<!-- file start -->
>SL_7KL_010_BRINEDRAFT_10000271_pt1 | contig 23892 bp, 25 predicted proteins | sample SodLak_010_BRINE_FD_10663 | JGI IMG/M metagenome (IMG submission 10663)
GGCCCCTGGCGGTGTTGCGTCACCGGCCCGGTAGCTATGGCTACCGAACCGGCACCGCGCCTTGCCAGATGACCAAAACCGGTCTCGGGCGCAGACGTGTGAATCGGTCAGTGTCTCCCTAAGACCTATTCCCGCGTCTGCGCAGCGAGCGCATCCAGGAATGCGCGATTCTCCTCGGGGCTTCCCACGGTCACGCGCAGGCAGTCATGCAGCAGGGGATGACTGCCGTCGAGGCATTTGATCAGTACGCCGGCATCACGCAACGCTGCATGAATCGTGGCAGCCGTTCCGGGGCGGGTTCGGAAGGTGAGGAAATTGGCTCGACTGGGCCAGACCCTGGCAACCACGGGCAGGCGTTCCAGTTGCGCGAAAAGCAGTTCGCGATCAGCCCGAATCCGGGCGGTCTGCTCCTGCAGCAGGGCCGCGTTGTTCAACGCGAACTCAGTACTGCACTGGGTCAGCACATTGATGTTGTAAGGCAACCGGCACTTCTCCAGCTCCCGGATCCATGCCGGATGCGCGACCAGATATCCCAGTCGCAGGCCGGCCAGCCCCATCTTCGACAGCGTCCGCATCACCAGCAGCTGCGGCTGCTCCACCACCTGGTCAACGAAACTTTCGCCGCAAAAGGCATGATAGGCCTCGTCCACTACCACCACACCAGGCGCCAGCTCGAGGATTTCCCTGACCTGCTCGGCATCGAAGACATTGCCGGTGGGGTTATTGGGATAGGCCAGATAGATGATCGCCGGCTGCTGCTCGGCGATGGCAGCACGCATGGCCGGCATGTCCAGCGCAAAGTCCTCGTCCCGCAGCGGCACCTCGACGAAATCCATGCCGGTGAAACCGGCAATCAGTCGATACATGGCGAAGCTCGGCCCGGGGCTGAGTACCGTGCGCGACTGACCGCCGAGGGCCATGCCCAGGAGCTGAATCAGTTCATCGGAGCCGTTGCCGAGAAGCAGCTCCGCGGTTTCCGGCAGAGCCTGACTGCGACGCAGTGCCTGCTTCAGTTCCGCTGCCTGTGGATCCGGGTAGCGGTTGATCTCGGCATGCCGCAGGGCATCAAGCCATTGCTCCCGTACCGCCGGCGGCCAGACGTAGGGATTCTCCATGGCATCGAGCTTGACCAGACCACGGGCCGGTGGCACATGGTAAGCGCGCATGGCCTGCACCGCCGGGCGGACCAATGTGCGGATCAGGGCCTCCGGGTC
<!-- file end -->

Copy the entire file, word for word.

>SL_7KL_010_BRINEDRAFT_10000271_pt1 | contig 23892 bp, 25 predicted proteins | sample SodLak_010_BRINE_FD_10663 | JGI IMG/M metagenome (IMG submission 10663)
GGCCCCTGGCGGTGTTGCGTCACCGGCCCGGTAGCTATGGCTACCGAACCGGCACCGCGCCTTGCCAGATGACCAAAACCGGTCTCGGGCGCAGACGTGTGAATCGGTCAGTGTCTCCCTAAGACCTATTCCCGCGTCTGCGCAGCGAGCGCATCCAGGAATGCGCGATTCTCCTCGGGGCTTCCCACGGTCACGCGCAGGCAGTCATGCAGCAGGGGATGACTGCCGTCGAGGCATTTGATCAGTACGCCGGCATCACGCAACGCTGCATGAATCGTGGCAGCCGTTCCGGGGCGGGTTCGGAAGGTGAGGAAATTGGCTCGACTGGGCCAGACCCTGGCAACCACGGGCAGGCGTTCCAGTTGCGCGAAAAGCAGTTCGCGATCAGCCCGAATCCGGGCGGTCTGCTCCTGCAGCAGGGCCGCGTTGTTCAACGCGAACTCAGTACTGCACTGGGTCAGCACATTGATGTTGTAAGGCAACCGGCACTTCTCCAGCTCCCGGATCCATGCCGGATGCGCGACCAGATATCCCAGTCGCAGGCCGGCCAGCCCCATCTTCGACAGCGTCCGCATCACCAGCAGCTGCGGCTGCTCCACCACCTGGTCAACGAAACTTTCGCCGCAAAAGGCATGATAGGCCTCGTCCACTACCACCACACCAGGCGCCAGCTCGAGGATTTCCCTGACCTGCTCGGCATCGAAGACATTGCCGGTGGGGTTATTGGGATAGGCCAGATAGATGATCGCCGGCTGCTGCTCGGCGATGGCAGCACGCATGGCCGGCATGTCCAGCGCAAAGTCCTCGTCCCGCAGCGGCACCTCGACGAAATCCATGCCGGTGAAACCGGCAATCAGTCGATACATGGCGAAGCTCGGCCCGGGGCTGAGTACCGTGCGCGACTGACCGCCGAGGGCCATGCCCAGGAGCTGAATCAGTTCATCGGAGCCGTTGCCGAGAAGCAGCTCCGCGGTTTCCGGCAGAGCCTGACTGCGACGCAGTGCCTGCTTCAGTTCCGCTGCCTGTGGATCCGGGTAGCGGTTGATCTCGGCATGCCGCAGGGCATCAAGCCATTGCTCCCGTACCGCCGGCGGCCAGACGTAGGGATTCTCCATGGCATCGAGCTTGACCAGACCACGGGCCGGTGGCACATGGTAAGCGCGCATGGCCTGCACCGCCGGGCGGACCAATGTGCGGATCAGGGCCTCCGGGTC